Abstract: “The Guardians of True Temperance”: The Brewers’ Campaign to End Prohibition in Canada, 1916-1930

Matthew J. Bellamy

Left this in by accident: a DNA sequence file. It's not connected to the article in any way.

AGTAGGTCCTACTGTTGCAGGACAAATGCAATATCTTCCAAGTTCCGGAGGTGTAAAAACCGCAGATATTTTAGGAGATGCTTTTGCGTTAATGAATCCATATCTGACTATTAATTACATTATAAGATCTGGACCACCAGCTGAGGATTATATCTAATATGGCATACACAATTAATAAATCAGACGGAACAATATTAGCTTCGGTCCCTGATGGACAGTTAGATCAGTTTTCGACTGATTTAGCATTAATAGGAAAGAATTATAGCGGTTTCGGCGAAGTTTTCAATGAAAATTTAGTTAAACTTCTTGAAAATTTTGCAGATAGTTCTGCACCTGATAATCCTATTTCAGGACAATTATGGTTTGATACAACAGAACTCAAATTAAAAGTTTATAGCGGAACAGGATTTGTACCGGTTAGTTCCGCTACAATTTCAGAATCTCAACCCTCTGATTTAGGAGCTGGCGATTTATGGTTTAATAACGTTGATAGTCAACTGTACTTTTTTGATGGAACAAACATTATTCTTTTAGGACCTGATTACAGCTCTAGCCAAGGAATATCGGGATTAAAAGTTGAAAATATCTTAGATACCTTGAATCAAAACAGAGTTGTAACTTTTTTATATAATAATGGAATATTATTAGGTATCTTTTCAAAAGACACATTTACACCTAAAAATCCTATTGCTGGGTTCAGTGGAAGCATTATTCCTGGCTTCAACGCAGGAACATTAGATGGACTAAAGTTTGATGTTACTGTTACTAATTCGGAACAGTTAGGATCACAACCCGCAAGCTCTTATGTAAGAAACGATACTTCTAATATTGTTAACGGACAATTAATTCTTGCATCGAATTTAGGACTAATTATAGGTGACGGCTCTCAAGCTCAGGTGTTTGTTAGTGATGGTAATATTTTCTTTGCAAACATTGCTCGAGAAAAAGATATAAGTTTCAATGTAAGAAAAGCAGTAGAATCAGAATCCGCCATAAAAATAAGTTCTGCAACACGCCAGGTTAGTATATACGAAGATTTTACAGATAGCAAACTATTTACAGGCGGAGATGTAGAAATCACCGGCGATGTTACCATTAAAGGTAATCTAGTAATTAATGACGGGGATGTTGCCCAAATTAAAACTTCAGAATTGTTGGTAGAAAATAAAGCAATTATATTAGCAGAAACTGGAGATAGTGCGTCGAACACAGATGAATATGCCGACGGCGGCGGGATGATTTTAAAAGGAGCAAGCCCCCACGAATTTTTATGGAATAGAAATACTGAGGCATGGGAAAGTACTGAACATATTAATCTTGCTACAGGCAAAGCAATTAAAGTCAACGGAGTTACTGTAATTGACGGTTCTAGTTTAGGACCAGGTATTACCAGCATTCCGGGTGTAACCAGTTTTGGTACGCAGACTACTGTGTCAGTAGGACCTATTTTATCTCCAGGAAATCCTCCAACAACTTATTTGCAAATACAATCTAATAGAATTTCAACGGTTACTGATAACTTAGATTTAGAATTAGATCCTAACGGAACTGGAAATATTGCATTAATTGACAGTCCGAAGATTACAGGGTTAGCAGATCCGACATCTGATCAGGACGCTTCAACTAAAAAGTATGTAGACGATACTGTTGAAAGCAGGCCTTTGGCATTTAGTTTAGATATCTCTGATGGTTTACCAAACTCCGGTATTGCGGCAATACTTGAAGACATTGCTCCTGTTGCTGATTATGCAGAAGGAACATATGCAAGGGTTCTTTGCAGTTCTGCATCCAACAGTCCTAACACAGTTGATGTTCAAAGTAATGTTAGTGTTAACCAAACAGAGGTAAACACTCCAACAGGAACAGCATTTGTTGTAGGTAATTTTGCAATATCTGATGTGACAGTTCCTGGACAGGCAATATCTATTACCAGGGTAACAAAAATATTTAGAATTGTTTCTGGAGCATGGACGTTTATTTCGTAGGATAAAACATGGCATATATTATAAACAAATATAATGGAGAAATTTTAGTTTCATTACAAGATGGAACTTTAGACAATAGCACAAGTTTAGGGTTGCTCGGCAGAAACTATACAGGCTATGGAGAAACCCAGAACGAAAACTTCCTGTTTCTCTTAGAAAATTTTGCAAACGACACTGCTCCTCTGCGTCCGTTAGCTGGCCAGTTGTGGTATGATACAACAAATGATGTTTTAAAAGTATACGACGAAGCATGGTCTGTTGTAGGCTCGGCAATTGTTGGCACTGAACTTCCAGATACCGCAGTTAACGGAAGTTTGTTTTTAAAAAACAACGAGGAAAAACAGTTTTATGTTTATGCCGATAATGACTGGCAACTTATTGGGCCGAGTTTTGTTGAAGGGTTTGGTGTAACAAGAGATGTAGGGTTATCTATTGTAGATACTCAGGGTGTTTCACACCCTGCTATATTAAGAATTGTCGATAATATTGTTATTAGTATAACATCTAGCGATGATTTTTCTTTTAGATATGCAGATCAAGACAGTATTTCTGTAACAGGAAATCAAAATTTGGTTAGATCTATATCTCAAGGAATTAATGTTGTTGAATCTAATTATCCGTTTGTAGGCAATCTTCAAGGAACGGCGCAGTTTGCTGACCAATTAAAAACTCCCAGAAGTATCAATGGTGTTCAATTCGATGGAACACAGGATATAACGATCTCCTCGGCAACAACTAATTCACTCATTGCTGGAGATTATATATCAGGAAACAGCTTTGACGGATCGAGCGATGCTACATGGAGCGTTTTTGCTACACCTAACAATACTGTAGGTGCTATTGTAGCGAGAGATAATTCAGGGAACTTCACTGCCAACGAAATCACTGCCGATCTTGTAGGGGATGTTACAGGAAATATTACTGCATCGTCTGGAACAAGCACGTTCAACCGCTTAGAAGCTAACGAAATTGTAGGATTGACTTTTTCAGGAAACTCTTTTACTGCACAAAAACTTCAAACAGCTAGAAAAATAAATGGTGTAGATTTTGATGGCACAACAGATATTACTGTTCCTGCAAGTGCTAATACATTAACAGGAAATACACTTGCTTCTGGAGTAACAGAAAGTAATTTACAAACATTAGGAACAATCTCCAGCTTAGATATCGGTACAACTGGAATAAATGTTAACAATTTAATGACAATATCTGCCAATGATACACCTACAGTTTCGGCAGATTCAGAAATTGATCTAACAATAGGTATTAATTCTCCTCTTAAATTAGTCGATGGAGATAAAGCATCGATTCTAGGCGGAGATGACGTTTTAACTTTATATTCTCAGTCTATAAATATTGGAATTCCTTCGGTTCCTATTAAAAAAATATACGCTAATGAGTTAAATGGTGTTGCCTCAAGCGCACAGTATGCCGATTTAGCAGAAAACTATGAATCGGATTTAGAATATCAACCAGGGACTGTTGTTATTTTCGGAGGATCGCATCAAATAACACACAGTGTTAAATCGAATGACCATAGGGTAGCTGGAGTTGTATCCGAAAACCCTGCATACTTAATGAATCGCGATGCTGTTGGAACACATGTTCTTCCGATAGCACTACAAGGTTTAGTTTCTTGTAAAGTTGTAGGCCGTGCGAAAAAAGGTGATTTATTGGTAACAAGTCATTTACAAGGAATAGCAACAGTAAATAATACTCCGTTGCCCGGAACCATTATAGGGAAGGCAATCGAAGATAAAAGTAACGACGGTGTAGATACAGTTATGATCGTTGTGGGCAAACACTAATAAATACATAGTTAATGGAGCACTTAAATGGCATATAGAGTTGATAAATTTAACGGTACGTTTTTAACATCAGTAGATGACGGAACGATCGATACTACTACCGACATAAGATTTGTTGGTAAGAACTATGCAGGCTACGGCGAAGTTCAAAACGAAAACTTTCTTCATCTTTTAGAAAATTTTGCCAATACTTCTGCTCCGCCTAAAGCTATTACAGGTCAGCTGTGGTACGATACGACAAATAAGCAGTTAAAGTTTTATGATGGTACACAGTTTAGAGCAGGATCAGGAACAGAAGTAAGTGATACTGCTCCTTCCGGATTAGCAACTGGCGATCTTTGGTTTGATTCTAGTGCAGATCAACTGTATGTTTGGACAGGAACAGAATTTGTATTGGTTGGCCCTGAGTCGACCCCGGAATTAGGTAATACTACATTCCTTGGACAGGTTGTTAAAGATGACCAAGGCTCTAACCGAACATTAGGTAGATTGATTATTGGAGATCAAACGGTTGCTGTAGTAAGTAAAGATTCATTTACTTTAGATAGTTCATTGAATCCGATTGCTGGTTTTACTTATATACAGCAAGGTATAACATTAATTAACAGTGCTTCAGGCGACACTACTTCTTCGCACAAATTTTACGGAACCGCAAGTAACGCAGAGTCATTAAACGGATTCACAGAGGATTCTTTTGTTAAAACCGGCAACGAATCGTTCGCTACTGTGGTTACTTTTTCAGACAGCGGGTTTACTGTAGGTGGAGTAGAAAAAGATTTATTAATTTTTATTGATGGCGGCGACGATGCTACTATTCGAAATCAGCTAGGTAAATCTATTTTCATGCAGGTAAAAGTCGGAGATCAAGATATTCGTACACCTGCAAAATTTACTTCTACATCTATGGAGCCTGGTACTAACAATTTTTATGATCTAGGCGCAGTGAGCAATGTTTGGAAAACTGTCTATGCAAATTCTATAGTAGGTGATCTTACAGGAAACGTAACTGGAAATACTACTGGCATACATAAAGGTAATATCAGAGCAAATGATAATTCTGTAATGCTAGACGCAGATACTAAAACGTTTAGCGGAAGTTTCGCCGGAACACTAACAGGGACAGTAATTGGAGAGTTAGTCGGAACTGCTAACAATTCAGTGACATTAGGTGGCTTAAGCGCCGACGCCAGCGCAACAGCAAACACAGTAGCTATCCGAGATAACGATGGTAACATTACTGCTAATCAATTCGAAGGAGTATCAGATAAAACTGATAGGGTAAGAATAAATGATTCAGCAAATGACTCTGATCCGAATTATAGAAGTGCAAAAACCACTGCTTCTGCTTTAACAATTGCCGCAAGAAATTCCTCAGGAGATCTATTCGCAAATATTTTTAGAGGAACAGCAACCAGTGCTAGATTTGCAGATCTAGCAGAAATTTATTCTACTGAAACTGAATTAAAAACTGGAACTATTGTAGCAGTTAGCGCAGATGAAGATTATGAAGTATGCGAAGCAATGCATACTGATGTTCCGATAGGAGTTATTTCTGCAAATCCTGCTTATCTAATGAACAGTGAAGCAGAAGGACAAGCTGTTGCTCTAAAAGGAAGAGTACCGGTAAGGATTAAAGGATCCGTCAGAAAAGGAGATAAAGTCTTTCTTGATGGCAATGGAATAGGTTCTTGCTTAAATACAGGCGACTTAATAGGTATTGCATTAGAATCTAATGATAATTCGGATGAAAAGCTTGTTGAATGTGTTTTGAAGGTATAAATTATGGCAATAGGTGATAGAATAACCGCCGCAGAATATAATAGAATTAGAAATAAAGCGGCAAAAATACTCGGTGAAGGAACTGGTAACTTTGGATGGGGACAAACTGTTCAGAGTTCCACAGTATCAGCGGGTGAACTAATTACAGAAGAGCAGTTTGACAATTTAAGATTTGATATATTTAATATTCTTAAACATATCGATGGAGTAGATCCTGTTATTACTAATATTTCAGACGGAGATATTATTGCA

This article analyzes the outside lobbying of brewers in their campaign to end prohibition in Canada. It argues that the brewers helped bring an end to the dry regime first by building a broad-based coalition of “moderates” who petitioned governments for plebiscites on the liquor question, and then by shifting the culture around brewing, beer, and beer drinking. It analyzes the imagery and language of the brewers’ anti-prohibition campaign to determine how they attempted to get Canadians to (re)imagine beer and brewing in positive terms. This the brewers did in a number of ways: 1) by appropriating the language of the moral reformers; 2) by appealing to the anti-modernism and anti-urbanism of the period; 3) by re-branding themselves as nation builders; and 4) by making the cultural claim that beer was merely “mildly stimulating” (i.e., less intoxicating than distilled spirits). Thus only they could claim to be the “guardians of true temperance.”